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How to Keep Your Dog Safe From Leptospirosis in an Outbreak

Leptospirosis is a zoonotic disease caused by the Leptospira bacterium and transmissible through the urine of infected animals, including domestic pets and untamed animals.

In recent years, the incidence of this potentially fatal disease has increased, posing a hazard to both humans and animals.

In fact, there has been a significant increase in cases of leptospirosis in pets in New York City in recent months.

Dr. Jose Arce, president of the American Veterinary Medical Association, provided insightful information on leptospirosis to help pet owners comprehend its dangers and how to keep themselves and their furry companions secure, and BestForPets (bestforpets.org) will convey that valuable knowledge to you in this article.

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Deborah R. Fletcher (DVM)


The information provided is current and up-to-date, in line with the latest research conducted in the field of veterinary medicine.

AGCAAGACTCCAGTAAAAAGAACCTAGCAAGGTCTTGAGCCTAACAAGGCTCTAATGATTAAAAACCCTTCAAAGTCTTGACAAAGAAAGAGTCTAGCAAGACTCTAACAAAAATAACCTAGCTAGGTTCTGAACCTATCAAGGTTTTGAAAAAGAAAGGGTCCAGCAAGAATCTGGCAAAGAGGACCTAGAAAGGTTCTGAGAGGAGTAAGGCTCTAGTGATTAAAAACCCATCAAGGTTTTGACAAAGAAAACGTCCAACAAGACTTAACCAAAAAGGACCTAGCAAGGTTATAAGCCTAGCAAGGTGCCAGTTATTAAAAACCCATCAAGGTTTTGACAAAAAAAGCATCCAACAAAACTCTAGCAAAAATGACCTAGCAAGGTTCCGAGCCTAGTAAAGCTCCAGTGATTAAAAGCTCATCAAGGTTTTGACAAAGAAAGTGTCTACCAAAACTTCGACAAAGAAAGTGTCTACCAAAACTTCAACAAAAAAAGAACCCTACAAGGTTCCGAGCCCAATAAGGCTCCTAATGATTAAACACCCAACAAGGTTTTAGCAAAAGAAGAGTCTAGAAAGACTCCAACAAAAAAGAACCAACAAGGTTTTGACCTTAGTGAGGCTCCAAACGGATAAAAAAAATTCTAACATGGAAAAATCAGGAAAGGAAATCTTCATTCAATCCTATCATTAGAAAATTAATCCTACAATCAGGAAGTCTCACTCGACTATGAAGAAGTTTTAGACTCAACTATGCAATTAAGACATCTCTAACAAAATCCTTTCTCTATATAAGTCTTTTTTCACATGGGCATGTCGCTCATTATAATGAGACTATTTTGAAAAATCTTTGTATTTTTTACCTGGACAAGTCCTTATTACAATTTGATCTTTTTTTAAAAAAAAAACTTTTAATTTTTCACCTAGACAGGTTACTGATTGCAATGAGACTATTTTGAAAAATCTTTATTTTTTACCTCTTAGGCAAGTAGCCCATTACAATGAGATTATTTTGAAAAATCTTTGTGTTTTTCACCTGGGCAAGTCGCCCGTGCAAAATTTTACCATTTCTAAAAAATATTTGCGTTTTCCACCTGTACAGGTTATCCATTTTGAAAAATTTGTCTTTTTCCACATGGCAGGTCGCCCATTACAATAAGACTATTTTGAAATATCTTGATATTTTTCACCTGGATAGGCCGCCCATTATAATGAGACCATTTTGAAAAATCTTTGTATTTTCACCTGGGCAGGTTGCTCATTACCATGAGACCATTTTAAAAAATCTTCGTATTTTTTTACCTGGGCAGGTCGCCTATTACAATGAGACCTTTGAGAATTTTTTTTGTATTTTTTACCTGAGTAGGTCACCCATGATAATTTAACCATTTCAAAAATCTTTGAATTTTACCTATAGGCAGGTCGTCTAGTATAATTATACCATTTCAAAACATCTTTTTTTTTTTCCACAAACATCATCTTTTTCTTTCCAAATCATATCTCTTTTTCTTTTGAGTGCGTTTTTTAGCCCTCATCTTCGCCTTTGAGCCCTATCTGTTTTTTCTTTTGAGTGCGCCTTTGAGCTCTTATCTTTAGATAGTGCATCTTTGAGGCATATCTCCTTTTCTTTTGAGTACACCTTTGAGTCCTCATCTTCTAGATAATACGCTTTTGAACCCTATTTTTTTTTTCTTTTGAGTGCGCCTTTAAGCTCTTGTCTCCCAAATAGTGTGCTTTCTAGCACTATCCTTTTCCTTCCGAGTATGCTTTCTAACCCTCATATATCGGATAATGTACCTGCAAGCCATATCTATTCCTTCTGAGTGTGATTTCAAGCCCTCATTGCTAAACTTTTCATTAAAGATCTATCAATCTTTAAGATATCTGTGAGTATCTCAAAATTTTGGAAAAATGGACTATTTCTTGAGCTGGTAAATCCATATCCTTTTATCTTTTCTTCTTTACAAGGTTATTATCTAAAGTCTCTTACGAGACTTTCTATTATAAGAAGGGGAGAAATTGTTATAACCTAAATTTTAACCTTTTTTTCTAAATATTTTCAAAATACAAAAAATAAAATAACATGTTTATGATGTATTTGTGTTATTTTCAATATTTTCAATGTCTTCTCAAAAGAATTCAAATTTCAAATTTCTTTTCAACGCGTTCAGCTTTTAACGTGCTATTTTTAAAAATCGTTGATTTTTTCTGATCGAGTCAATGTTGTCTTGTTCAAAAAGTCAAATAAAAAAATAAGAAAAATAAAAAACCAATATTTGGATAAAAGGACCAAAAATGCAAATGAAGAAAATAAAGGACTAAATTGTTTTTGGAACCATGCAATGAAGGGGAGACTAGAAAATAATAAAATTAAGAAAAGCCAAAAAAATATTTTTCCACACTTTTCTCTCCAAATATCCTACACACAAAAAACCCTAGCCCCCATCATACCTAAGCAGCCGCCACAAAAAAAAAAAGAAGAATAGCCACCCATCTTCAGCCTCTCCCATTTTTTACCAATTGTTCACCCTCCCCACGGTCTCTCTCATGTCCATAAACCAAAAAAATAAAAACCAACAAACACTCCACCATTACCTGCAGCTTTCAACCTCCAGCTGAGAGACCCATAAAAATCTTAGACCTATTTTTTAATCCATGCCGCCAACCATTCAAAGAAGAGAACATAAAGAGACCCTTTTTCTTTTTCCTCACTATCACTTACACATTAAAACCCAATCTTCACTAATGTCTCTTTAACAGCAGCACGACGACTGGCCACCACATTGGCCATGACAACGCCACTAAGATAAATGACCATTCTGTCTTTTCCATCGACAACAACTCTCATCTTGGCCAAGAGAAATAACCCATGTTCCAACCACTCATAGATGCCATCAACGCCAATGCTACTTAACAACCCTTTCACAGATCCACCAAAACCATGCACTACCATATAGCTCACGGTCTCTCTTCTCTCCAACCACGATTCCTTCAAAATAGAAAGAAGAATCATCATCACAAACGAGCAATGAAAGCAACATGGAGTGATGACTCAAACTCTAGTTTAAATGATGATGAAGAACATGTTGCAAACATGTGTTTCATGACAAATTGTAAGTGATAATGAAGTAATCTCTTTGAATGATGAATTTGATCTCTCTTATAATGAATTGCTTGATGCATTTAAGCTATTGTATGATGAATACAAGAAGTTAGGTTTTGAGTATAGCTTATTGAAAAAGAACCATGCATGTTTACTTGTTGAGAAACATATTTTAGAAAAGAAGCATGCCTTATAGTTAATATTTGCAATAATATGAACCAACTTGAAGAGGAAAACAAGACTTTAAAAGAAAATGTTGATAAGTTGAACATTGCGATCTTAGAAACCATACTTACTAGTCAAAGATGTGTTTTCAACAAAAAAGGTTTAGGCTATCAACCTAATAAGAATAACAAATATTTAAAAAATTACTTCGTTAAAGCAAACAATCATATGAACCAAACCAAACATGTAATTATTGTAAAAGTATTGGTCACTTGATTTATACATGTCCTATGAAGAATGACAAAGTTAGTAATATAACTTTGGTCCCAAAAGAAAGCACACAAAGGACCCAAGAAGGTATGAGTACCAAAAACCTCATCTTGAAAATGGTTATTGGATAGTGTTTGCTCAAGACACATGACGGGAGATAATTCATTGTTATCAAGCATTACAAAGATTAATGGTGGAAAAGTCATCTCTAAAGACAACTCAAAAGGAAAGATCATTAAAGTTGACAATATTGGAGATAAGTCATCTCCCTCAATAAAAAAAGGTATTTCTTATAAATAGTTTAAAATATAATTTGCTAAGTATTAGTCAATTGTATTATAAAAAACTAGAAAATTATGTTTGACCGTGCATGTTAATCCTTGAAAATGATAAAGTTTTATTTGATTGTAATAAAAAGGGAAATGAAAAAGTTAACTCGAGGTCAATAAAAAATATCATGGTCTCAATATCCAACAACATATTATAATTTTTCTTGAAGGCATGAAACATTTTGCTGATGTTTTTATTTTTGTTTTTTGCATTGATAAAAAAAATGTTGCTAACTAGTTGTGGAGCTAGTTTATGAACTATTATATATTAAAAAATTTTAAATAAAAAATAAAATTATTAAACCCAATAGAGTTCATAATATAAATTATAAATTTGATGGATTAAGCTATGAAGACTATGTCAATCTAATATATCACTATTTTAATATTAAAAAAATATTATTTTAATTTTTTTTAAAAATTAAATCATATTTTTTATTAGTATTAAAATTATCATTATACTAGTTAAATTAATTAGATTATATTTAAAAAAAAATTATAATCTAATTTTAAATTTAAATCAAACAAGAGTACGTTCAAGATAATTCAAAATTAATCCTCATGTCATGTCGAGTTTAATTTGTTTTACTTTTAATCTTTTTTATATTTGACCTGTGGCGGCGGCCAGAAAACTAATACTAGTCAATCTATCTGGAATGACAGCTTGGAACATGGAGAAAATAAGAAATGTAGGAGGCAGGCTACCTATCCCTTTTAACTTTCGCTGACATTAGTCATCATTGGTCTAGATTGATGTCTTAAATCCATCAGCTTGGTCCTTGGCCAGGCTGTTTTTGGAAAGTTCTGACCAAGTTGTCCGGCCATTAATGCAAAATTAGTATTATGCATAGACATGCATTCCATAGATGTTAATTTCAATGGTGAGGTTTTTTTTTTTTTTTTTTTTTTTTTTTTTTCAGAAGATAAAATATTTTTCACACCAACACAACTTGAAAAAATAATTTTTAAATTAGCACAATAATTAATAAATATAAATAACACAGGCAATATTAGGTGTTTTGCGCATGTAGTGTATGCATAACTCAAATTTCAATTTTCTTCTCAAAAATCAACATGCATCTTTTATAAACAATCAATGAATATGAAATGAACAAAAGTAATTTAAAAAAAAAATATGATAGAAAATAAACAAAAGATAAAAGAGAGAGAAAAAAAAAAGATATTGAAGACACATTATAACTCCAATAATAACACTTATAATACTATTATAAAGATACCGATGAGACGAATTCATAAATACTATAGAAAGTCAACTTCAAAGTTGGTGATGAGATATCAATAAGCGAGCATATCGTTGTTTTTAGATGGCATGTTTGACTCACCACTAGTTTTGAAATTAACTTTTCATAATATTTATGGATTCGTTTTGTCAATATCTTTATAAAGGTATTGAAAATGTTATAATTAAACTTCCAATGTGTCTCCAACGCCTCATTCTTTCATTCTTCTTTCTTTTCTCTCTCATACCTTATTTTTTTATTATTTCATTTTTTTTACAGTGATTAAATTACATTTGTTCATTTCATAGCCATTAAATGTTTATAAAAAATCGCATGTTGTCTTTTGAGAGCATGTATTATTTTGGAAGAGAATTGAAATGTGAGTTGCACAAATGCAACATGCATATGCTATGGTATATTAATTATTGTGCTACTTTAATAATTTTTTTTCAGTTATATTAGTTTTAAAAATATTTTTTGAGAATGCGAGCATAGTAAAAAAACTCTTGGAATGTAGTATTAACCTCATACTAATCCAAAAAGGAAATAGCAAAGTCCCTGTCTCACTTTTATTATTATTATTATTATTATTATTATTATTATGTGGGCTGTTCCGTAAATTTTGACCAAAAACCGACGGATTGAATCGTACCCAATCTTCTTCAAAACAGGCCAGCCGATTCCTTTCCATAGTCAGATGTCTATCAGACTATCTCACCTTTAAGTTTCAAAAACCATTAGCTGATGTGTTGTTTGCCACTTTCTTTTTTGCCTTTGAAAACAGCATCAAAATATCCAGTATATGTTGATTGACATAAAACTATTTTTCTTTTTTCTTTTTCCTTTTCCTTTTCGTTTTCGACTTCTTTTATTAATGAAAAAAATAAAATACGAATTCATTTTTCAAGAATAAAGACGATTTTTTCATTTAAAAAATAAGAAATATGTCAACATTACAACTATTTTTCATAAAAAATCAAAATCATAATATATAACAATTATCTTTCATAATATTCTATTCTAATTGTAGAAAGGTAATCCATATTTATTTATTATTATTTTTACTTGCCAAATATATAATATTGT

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1. What Is Leptospirosis?

Dog drinking from a puddle

Leptospirosis is a bacterial zoonotic disease caused by infection with the Leptospira genus of bacteria.

The bacteria primarily spreads through urine from infected animals such as rats, raccoons, and other wildlife and can survive in standing water or soil for extended periods.

It should be noted that Leptospira bacteria cannot survive in freezing temperatures.

Dogs may become infected with leptospirosis through various means, such as drinking or swimming in stagnant water, penetrating intact or damaged skin from contaminated soil, being bitten by or eating an infected animal, or ingesting food contaminated by infected urine.

Once infected, dogs may transmit the disease to humans through contact with urine on mucous membranes, wounds, cuts, or bites. Immunocompromised individuals are at a higher risk of developing severe symptoms from the disease.

Dr. Jose Arce, President of the American Veterinary Medical Association, emphasizes that the potential transmission of leptospirosis to humans is of significant concern, with fatal cases having been reported.

However, most dogs who are up-to-date on their vaccinations are protected against the most common types of leptospirosis.